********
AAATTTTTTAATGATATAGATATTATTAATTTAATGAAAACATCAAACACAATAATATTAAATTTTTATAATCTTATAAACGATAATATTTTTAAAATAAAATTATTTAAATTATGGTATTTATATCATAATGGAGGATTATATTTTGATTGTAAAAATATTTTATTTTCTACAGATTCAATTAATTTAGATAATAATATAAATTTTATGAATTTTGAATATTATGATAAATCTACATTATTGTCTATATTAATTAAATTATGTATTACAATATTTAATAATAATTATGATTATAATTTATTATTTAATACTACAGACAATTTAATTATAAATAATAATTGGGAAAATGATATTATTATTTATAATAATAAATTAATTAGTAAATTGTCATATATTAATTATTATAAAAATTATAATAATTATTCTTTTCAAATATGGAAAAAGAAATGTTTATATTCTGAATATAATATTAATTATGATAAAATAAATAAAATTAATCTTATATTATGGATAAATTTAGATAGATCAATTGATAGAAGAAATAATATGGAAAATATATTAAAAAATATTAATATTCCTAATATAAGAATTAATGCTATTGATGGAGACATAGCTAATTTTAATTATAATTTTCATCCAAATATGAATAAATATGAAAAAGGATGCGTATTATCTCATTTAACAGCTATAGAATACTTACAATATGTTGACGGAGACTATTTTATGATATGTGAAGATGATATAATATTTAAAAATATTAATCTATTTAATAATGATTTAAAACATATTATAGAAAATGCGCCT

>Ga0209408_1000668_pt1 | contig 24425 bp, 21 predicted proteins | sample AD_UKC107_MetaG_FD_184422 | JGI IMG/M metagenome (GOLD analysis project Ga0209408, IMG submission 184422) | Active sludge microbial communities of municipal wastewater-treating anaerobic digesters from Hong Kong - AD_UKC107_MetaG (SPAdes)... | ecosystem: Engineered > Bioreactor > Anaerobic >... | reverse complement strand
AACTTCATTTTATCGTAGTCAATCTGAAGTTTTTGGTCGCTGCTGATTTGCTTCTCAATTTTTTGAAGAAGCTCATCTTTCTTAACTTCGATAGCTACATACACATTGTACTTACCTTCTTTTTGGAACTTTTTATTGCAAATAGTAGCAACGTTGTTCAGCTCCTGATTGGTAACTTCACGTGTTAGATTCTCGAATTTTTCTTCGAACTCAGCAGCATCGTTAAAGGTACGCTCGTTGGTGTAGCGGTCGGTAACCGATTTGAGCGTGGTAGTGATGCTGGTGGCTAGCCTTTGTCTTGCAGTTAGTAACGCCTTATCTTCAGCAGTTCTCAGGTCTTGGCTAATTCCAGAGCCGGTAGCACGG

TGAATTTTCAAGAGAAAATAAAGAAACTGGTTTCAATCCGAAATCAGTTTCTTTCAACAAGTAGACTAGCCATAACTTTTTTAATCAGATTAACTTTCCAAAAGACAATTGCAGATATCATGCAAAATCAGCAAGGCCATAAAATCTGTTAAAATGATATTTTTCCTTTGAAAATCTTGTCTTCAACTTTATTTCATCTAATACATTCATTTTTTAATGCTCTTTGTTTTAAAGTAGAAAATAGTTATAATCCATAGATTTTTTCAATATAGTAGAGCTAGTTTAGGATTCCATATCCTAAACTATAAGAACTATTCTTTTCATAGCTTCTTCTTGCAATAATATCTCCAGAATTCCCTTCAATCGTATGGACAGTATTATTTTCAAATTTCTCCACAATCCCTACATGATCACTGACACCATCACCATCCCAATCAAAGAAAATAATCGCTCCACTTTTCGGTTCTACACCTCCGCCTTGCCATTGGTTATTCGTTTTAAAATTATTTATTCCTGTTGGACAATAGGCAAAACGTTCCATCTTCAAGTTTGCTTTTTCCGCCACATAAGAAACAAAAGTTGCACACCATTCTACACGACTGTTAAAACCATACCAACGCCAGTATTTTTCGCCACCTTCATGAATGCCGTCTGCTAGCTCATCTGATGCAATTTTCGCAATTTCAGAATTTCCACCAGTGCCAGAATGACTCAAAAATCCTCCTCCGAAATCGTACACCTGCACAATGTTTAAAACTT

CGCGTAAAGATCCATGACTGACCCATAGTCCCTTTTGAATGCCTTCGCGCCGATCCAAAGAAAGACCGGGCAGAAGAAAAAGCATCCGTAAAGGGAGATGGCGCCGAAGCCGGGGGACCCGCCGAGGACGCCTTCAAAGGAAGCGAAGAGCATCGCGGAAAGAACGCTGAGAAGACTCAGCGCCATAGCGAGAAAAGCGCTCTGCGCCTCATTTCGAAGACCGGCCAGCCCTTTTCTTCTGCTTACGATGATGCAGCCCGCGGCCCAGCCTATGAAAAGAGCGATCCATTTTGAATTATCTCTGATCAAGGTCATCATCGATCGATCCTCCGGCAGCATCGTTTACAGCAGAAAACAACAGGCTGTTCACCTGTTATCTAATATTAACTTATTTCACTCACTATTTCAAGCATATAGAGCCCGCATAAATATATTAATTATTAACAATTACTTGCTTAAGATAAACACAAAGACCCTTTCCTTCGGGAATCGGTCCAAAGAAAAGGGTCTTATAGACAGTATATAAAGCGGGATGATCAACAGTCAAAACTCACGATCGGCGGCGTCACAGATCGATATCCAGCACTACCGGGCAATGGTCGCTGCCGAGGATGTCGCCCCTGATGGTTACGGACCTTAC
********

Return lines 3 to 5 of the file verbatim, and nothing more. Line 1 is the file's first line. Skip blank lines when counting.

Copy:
AACTTCATTTTATCGTAGTCAATCTGAAGTTTTTGGTCGCTGCTGATTTGCTTCTCAATTTTTTGAAGAAGCTCATCTTTCTTAACTTCGATAGCTACATACACATTGTACTTACCTTCTTTTTGGAACTTTTTATTGCAAATAGTAGCAACGTTGTTCAGCTCCTGATTGGTAACTTCACGTGTTAGATTCTCGAATTTTTCTTCGAACTCAGCAGCATCGTTAAAGGTACGCTCGTTGGTGTAGCGGTCGGTAACCGATTTGAGCGTGGTAGTGATGCTGGTGGCTAGCCTTTGTCTTGCAGTTAGTAACGCCTTATCTTCAGCAGTTCTCAGGTCTTGGCTAATTCCAGAGCCGGTAGCACGG

TGAATTTTCAAGAGAAAATAAAGAAACTGGTTTCAATCCGAAATCAGTTTCTTTCAACAAGTAGACTAGCCATAACTTTTTTAATCAGATTAACTTTCCAAAAGACAATTGCAGATATCATGCAAAATCAGCAAGGCCATAAAATCTGTTAAAATGATATTTTTCCTTTGAAAATCTTGTCTTCAACTTTATTTCATCTAATACATTCATTTTTTAATGCTCTTTGTTTTAAAGTAGAAAATAGTTATAATCCATAGATTTTTTCAATATAGTAGAGCTAGTTTAGGATTCCATATCCTAAACTATAAGAACTATTCTTTTCATAGCTTCTTCTTGCAATAATATCTCCAGAATTCCCTTCAATCGTATGGACAGTATTATTTTCAAATTTCTCCACAATCCCTACATGATCACTGACACCATCACCATCCCAATCAAAGAAAATAATCGCTCCACTTTTCGGTTCTACACCTCCGCCTTGCCATTGGTTATTCGTTTTAAAATTATTTATTCCTGTTGGACAATAGGCAAAACGTTCCATCTTCAAGTTTGCTTTTTCCGCCACATAAGAAACAAAAGTTGCACACCATTCTACACGACTGTTAAAACCATACCAACGCCAGTATTTTTCGCCACCTTCATGAATGCCGTCTGCTAGCTCATCTGATGCAATTTTCGCAATTTCAGAATTTCCACCAGTGCCAGAATGACTCAAAAATCCTCCTCCGAAATCGTACACCTGCACAATGTTTAAAACTT

CGCGTAAAGATCCATGACTGACCCATAGTCCCTTTTGAATGCCTTCGCGCCGATCCAAAGAAAGACCGGGCAGAAGAAAAAGCATCCGTAAAGGGAGATGGCGCCGAAGCCGGGGGACCCGCCGAGGACGCCTTCAAAGGAAGCGAAGAGCATCGCGGAAAGAACGCTGAGAAGACTCAGCGCCATAGCGAGAAAAGCGCTCTGCGCCTCATTTCGAAGACCGGCCAGCCCTTTTCTTCTGCTTACGATGATGCAGCCCGCGGCCCAGCCTATGAAAAGAGCGATCCATTTTGAATTATCTCTGATCAAGGTCATCATCGATCGATCCTCCGGCAGCATCGTTTACAGCAGAAAACAACAGGCTGTTCACCTGTTATCTAATATTAACTTATTTCACTCACTATTTCAAGCATATAGAGCCCGCATAAATATATTAATTATTAACAATTACTTGCTTAAGATAAACACAAAGACCCTTTCCTTCGGGAATCGGTCCAAAGAAAAGGGTCTTATAGACAGTATATAAAGCGGGATGATCAACAGTCAAAACTCACGATCGGCGGCGTCACAGATCGATATCCAGCACTACCGGGCAATGGTCGCTGCCGAGGATGTCGCCCCTGATGGTTACGGACCTTAC